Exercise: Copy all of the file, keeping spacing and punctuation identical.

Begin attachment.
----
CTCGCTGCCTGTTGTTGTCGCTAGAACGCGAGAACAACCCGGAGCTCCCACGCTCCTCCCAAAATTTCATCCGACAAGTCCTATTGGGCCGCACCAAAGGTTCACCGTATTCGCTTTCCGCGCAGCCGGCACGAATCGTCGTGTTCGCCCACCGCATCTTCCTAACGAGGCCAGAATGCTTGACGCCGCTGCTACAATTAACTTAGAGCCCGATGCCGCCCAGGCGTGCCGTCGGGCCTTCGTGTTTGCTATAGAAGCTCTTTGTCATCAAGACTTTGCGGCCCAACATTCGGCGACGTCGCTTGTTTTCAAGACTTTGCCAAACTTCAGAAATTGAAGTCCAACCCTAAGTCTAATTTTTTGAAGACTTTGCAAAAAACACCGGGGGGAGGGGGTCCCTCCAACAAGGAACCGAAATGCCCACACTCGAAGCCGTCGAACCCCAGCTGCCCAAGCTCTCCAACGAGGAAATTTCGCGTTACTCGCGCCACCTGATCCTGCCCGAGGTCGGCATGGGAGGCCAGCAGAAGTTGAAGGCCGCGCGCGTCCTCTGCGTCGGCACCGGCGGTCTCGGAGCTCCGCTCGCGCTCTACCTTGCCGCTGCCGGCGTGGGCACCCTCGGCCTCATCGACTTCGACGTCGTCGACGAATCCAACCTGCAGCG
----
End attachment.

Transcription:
CTCGCTGCCTGTTGTTGTCGCTAGAACGCGAGAACAACCCGGAGCTCCCACGCTCCTCCCAAAATTTCATCCGACAAGTCCTATTGGGCCGCACCAAAGGTTCACCGTATTCGCTTTCCGCGCAGCCGGCACGAATCGTCGTGTTCGCCCACCGCATCTTCCTAACGAGGCCAGAATGCTTGACGCCGCTGCTACAATTAACTTAGAGCCCGATGCCGCCCAGGCGTGCCGTCGGGCCTTCGTGTTTGCTATAGAAGCTCTTTGTCATCAAGACTTTGCGGCCCAACATTCGGCGACGTCGCTTGTTTTCAAGACTTTGCCAAACTTCAGAAATTGAAGTCCAACCCTAAGTCTAATTTTTTGAAGACTTTGCAAAAAACACCGGGGGGAGGGGGTCCCTCCAACAAGGAACCGAAATGCCCACACTCGAAGCCGTCGAACCCCAGCTGCCCAAGCTCTCCAACGAGGAAATTTCGCGTTACTCGCGCCACCTGATCCTGCCCGAGGTCGGCATGGGAGGCCAGCAGAAGTTGAAGGCCGCGCGCGTCCTCTGCGTCGGCACCGGCGGTCTCGGAGCTCCGCTCGCGCTCTACCTTGCCGCTGCCGGCGTGGGCACCCTCGGCCTCATCGACTTCGACGTCGTCGACGAATCCAACCTGCAGCG